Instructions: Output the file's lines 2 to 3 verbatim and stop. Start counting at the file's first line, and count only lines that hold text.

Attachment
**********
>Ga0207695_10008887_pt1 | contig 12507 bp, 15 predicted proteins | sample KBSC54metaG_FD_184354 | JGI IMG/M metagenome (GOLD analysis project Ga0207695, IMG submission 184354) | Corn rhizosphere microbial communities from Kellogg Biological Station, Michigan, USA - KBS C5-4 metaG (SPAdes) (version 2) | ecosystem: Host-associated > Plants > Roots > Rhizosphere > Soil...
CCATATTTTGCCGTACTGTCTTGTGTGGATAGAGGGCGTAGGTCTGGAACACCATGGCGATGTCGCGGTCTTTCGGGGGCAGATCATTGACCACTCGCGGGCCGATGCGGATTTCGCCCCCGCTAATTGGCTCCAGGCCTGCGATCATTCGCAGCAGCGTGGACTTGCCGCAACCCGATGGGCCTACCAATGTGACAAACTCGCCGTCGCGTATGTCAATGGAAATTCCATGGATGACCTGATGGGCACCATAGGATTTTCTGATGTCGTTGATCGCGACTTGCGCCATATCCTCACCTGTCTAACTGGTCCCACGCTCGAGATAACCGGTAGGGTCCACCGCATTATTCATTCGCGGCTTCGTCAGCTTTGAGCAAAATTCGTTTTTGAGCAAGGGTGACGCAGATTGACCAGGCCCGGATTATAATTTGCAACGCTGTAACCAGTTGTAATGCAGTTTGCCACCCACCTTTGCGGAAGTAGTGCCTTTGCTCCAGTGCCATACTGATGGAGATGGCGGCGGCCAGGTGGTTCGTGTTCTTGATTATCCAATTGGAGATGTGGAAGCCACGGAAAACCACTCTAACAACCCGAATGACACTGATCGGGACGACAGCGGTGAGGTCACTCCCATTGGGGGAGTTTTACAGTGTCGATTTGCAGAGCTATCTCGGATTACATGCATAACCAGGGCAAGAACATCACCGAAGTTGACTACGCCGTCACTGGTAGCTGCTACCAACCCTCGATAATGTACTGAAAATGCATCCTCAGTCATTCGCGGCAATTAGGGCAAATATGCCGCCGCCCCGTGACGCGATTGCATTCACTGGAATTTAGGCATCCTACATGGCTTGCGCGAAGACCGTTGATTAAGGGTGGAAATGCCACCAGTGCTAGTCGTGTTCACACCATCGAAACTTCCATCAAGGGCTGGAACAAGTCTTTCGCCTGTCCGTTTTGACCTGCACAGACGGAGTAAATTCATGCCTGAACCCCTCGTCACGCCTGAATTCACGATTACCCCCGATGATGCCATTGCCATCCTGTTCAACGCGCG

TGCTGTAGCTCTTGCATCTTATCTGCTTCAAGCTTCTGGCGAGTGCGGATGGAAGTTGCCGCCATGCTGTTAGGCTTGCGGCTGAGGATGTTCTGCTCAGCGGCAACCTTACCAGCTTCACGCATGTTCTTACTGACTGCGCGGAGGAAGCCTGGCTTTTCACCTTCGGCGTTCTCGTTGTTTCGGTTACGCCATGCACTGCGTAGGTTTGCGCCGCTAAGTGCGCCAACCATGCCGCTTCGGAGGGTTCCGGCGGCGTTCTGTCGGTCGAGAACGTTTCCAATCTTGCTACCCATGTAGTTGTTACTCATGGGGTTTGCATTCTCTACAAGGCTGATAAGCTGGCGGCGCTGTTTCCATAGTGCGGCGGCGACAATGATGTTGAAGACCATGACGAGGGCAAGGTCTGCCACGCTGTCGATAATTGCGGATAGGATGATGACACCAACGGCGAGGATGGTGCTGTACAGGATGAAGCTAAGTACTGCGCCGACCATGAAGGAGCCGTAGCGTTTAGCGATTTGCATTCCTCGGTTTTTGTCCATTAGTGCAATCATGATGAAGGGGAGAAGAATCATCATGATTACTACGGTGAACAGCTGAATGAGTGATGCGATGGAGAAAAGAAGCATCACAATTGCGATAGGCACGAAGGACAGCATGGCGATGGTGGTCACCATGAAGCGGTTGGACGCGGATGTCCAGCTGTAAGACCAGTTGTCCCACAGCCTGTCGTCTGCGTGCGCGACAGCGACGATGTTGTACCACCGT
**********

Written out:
CCATATTTTGCCGTACTGTCTTGTGTGGATAGAGGGCGTAGGTCTGGAACACCATGGCGATGTCGCGGTCTTTCGGGGGCAGATCATTGACCACTCGCGGGCCGATGCGGATTTCGCCCCCGCTAATTGGCTCCAGGCCTGCGATCATTCGCAGCAGCGTGGACTTGCCGCAACCCGATGGGCCTACCAATGTGACAAACTCGCCGTCGCGTATGTCAATGGAAATTCCATGGATGACCTGATGGGCACCATAGGATTTTCTGATGTCGTTGATCGCGACTTGCGCCATATCCTCACCTGTCTAACTGGTCCCACGCTCGAGATAACCGGTAGGGTCCACCGCATTATTCATTCGCGGCTTCGTCAGCTTTGAGCAAAATTCGTTTTTGAGCAAGGGTGACGCAGATTGACCAGGCCCGGATTATAATTTGCAACGCTGTAACCAGTTGTAATGCAGTTTGCCACCCACCTTTGCGGAAGTAGTGCCTTTGCTCCAGTGCCATACTGATGGAGATGGCGGCGGCCAGGTGGTTCGTGTTCTTGATTATCCAATTGGAGATGTGGAAGCCACGGAAAACCACTCTAACAACCCGAATGACACTGATCGGGACGACAGCGGTGAGGTCACTCCCATTGGGGGAGTTTTACAGTGTCGATTTGCAGAGCTATCTCGGATTACATGCATAACCAGGGCAAGAACATCACCGAAGTTGACTACGCCGTCACTGGTAGCTGCTACCAACCCTCGATAATGTACTGAAAATGCATCCTCAGTCATTCGCGGCAATTAGGGCAAATATGCCGCCGCCCCGTGACGCGATTGCATTCACTGGAATTTAGGCATCCTACATGGCTTGCGCGAAGACCGTTGATTAAGGGTGGAAATGCCACCAGTGCTAGTCGTGTTCACACCATCGAAACTTCCATCAAGGGCTGGAACAAGTCTTTCGCCTGTCCGTTTTGACCTGCACAGACGGAGTAAATTCATGCCTGAACCCCTCGTCACGCCTGAATTCACGATTACCCCCGATGATGCCATTGCCATCCTGTTCAACGCGCG

TGCTGTAGCTCTTGCATCTTATCTGCTTCAAGCTTCTGGCGAGTGCGGATGGAAGTTGCCGCCATGCTGTTAGGCTTGCGGCTGAGGATGTTCTGCTCAGCGGCAACCTTACCAGCTTCACGCATGTTCTTACTGACTGCGCGGAGGAAGCCTGGCTTTTCACCTTCGGCGTTCTCGTTGTTTCGGTTACGCCATGCACTGCGTAGGTTTGCGCCGCTAAGTGCGCCAACCATGCCGCTTCGGAGGGTTCCGGCGGCGTTCTGTCGGTCGAGAACGTTTCCAATCTTGCTACCCATGTAGTTGTTACTCATGGGGTTTGCATTCTCTACAAGGCTGATAAGCTGGCGGCGCTGTTTCCATAGTGCGGCGGCGACAATGATGTTGAAGACCATGACGAGGGCAAGGTCTGCCACGCTGTCGATAATTGCGGATAGGATGATGACACCAACGGCGAGGATGGTGCTGTACAGGATGAAGCTAAGTACTGCGCCGACCATGAAGGAGCCGTAGCGTTTAGCGATTTGCATTCCTCGGTTTTTGTCCATTAGTGCAATCATGATGAAGGGGAGAAGAATCATCATGATTACTACGGTGAACAGCTGAATGAGTGATGCGATGGAGAAAAGAAGCATCACAATTGCGATAGGCACGAAGGACAGCATGGCGATGGTGGTCACCATGAAGCGGTTGGACGCGGATGTCCAGCTGTAAGACCAGTTGTCCCACAGCCTGTCGTCTGCGTGCGCGACAGCGACGATGTTGTACCACCGT